If you fly into town to visit me and bring a bag of any kind, expect to have my kids carry it into the house. When it’s time to leave, expect them to load it back into the car. Bring a bag twice their size? Not a problem. They will still muscle it through the door. I’m not sure if they got that hospitality from me or not, but I’ll certainly take credit for it.
I’m hoping this behavior sticks long-term because one day when I am a wrinkled, old man, they better carry my bags. I can see it now in my mind’s eye: I pull up and honk. The kids and grandkids all pour out of the house. “Can I help with your bags dad?” Only to be Interrupted by: “Oh no! Allow me, grandfather!”
Yep. That will be the day.
The blessings and sins of our families going back two to three generations profoundly impact who we are today.
Baggage. It’s a minor inconvenience when it’s a piece of luggage a loved-one is using to transport the things they will need for their stay. It’s an entirely different thing altogether when it’s emotional weight brought about by the consequences of our actions.
As I grow older, I am beginning to ask myself: “What kind of luggage am I piling on my children?” My problems. My struggles. My sin. When I fail to handle those things in a proper way, they often find their way to the shoulders of my children. I am reading a book right now and the author makes this statement:
“The blessings and sins of our families going back two to three generations profoundly impact who we are today.”
I’m cool with the blessings, but it would be nice if I was free to disagree with him about that sin part. Unfortunately, the guy totally backed up his point with Bible, so I have no excuse…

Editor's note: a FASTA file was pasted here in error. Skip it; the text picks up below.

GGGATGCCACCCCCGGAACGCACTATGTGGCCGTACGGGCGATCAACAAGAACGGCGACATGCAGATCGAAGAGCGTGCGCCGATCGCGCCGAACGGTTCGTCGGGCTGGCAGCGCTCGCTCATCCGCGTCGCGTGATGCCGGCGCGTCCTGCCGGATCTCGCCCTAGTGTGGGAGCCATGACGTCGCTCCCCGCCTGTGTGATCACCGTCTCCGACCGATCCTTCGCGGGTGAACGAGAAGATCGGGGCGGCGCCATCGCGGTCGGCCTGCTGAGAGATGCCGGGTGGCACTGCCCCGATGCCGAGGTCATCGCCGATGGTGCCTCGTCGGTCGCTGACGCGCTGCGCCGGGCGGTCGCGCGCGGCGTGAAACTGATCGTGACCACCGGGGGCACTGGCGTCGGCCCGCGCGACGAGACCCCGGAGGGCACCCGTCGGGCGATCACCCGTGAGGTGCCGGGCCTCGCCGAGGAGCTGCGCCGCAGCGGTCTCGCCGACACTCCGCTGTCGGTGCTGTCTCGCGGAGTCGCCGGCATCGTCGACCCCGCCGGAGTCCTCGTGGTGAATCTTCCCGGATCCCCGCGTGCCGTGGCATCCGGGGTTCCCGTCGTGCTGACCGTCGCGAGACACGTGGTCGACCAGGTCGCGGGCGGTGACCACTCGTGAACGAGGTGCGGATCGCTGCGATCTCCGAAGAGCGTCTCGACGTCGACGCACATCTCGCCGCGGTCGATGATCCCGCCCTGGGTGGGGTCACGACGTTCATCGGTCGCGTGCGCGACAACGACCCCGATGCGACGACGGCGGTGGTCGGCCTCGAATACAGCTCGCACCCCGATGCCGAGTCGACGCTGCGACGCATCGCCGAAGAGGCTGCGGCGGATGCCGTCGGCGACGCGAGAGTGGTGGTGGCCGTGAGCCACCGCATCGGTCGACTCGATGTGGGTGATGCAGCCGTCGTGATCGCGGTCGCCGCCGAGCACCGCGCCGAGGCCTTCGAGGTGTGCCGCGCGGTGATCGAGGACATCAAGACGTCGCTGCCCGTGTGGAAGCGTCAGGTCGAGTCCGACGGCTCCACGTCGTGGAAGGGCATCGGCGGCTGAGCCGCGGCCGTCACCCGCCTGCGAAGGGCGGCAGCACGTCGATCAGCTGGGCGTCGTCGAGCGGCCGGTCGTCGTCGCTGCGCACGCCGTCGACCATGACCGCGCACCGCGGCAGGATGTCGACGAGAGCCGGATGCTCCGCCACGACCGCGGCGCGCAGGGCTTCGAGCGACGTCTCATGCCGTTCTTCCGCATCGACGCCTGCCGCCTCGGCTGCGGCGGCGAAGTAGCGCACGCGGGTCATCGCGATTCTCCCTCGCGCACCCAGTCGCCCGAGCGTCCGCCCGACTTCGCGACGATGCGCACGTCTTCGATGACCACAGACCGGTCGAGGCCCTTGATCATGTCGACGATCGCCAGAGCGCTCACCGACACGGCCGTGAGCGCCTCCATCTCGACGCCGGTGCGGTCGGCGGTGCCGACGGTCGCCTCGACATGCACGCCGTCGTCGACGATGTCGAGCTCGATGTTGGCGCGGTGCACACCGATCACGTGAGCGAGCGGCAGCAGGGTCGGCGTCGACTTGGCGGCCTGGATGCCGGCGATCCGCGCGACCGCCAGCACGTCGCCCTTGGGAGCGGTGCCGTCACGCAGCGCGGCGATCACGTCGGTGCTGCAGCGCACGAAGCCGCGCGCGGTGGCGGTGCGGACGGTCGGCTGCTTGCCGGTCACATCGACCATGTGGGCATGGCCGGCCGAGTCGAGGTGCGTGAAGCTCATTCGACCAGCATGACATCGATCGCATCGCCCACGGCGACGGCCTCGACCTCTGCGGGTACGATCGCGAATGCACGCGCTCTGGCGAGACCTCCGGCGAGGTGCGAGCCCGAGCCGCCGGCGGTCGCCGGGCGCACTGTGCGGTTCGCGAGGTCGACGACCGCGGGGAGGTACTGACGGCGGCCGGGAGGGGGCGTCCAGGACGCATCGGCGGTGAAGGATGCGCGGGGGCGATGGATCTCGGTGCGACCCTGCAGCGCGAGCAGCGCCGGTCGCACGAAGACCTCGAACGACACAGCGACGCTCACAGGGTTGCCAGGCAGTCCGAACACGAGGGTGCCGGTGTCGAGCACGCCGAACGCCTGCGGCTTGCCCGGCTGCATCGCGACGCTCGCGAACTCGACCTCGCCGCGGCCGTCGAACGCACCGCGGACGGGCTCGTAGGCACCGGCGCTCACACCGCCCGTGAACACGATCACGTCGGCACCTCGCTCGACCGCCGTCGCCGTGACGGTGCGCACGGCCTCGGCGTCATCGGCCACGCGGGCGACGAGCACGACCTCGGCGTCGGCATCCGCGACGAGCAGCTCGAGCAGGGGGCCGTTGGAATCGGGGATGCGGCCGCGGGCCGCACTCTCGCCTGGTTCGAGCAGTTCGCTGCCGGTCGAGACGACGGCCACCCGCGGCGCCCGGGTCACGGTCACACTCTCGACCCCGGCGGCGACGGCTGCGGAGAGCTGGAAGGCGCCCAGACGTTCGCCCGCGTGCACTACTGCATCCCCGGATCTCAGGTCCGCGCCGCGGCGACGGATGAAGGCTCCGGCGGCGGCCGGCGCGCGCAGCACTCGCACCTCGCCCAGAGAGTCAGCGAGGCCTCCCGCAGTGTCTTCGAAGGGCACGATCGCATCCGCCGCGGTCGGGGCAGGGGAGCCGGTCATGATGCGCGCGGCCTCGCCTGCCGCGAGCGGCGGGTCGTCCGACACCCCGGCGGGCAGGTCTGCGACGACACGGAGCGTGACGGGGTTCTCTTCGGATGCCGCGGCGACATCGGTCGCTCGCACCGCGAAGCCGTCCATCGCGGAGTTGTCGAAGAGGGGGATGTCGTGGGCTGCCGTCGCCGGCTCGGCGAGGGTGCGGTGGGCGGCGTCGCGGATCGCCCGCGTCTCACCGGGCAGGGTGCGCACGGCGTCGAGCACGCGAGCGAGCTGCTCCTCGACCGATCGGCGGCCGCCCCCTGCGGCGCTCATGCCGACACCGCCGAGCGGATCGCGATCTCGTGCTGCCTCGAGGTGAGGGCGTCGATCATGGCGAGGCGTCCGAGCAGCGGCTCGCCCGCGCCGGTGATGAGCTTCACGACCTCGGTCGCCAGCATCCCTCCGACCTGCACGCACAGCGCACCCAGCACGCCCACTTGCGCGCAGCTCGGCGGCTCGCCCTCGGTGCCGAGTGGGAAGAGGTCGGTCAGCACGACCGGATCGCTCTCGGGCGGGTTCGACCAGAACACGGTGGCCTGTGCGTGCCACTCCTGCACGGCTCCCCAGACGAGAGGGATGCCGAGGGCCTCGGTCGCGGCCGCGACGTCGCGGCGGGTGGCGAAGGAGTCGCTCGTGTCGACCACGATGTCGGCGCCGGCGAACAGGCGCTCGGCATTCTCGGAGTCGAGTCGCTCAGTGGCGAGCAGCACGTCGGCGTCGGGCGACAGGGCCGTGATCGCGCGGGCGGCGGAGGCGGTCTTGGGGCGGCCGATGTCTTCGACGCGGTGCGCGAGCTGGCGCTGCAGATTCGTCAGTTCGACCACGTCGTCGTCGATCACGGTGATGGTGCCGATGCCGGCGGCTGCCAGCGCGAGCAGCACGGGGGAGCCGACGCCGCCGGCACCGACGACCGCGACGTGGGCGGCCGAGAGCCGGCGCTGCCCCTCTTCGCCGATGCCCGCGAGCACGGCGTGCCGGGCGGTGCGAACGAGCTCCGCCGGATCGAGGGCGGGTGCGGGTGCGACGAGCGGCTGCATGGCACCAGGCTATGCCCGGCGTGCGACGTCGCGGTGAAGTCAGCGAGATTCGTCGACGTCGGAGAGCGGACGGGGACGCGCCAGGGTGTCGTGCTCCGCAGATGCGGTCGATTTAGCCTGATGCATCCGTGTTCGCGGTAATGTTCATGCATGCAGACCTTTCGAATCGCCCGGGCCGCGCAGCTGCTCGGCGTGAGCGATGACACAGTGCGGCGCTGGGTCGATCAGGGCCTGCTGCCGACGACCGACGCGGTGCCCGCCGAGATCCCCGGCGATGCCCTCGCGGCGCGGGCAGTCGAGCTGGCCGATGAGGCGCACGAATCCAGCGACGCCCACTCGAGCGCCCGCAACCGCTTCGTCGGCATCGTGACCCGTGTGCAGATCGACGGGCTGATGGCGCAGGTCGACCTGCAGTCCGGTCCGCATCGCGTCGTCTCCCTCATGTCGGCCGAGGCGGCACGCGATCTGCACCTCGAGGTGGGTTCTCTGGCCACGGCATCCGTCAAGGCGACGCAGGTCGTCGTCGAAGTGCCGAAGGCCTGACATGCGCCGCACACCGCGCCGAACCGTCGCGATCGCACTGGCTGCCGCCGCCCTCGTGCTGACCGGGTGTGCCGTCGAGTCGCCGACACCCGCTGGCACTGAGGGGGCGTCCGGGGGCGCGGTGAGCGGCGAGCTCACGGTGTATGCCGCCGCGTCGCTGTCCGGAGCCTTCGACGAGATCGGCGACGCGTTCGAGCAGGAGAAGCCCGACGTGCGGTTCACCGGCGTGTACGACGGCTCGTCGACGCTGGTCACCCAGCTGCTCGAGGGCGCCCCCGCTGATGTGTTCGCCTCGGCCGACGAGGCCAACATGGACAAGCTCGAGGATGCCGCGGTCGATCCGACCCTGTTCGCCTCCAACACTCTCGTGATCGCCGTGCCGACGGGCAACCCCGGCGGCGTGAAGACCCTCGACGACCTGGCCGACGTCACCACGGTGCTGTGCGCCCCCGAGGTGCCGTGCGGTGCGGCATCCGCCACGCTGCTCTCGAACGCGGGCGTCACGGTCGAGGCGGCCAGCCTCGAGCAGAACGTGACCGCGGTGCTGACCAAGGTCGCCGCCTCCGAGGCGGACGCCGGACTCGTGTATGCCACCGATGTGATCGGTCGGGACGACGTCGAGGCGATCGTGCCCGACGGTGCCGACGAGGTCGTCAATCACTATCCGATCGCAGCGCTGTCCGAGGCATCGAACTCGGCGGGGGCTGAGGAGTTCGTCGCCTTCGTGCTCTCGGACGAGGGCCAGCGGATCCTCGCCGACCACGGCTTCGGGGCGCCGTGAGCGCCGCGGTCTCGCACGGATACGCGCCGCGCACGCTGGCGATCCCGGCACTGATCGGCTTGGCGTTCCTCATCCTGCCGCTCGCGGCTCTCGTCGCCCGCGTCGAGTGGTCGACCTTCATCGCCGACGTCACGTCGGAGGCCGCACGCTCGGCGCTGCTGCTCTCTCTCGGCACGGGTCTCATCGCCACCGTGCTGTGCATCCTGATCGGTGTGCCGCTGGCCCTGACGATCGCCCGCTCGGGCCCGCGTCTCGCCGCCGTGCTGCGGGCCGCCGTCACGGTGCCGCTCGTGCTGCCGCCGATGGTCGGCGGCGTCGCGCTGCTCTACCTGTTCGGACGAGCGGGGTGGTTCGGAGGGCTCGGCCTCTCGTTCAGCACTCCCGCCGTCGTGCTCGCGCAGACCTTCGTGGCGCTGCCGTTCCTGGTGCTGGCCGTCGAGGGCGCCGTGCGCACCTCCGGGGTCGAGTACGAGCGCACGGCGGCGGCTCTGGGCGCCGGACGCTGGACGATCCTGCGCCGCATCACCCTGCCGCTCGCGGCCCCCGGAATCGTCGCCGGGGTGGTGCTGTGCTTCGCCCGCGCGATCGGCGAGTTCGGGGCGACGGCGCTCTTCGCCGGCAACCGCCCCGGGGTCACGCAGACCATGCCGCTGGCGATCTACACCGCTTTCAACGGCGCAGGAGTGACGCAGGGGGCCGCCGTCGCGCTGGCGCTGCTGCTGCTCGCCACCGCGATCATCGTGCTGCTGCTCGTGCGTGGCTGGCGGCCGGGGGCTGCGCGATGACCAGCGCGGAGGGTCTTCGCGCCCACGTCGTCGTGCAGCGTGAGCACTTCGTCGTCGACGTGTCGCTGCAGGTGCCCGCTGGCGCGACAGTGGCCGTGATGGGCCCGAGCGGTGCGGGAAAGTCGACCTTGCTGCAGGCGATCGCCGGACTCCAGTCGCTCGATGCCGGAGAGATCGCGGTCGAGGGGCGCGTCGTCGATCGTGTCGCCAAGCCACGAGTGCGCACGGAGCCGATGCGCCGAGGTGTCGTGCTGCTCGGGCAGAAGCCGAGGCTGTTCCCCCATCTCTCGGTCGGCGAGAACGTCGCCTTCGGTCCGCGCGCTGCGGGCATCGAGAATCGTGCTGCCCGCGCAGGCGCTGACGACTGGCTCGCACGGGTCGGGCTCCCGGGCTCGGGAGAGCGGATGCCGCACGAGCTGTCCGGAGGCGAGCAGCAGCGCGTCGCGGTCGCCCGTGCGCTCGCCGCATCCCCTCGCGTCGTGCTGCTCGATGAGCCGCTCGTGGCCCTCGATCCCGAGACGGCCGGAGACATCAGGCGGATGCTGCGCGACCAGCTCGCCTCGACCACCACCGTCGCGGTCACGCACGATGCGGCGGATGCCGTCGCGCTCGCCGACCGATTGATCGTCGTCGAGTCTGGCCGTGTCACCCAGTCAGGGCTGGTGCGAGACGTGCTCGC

“…for I the LORD thy God am a jealous God, visiting the iniquity of the fathers upon the children unto the third and fourth generation of them that hate me. And shewing mercy unto thousands of them that love me and keep my commandments.” (Exodus 20:5-6) [emphasis mine]
That’s some intimidating stuff.
As we look toward Father’s Day, I want to offer two brief challenges that I learned both from Scripture and from living in my dad’s house.
- Shield your children from your burdens.
- “Your mother and I aren’t getting along”
- “I hate my job”
- “I am going in for a doctor’s appointment to see if I have cancer”
- “Why can’t you be more like your brother?”
- “I don’t know if we can afford to live here anymore”
We ought to shield our children from these sentiments instead of unloading these onto them. I’m not saying we avoid transparency, but I am saying my child is not my burden-bearer. That’s not why God gave them to me.
There are things I bear alone merely because I’m dad. And that’s how it ought to be. But by “alone”, I mean “just me and God”.
“Casting all your care upon him; for he careth for you” (1 Peter 5:7 ).
I know my dad prayed….a lot. But I also know he had burdens he never shared with me. He carried his tough times and he carried mine because that’s what dads do. And I appreciate that now more than ever.
2. Bless your children while you’re still around to do it.
What does blessing your children look like? Good question.
- It looks like you taking them out for breakfast, only you and them.
- It looks like you stopping what you’re doing to play ball.
- It looks like you making sure you never miss a dance recital.
- It looks like you saying “no” to a job promotion because although it would mean more money, it would mean less time at home.
- It looks like you surprising them at college by showing up and taking them out for coffee.
- It looks like a family vacation.
You may be noticing a common theme here: time. You can always leave your kids money or a car or a home. But when your time on earth is up, you can’t give them any more time.
Our children are reaping consequences to seeds we have sown, both good and bad. What are you handing your children? Are you piling on so much baggage that they can’t even carry it through the door? Or are you shielding them from burdens and pouring out blessings?
Because, as my dad always says, “That’s what dads are for.”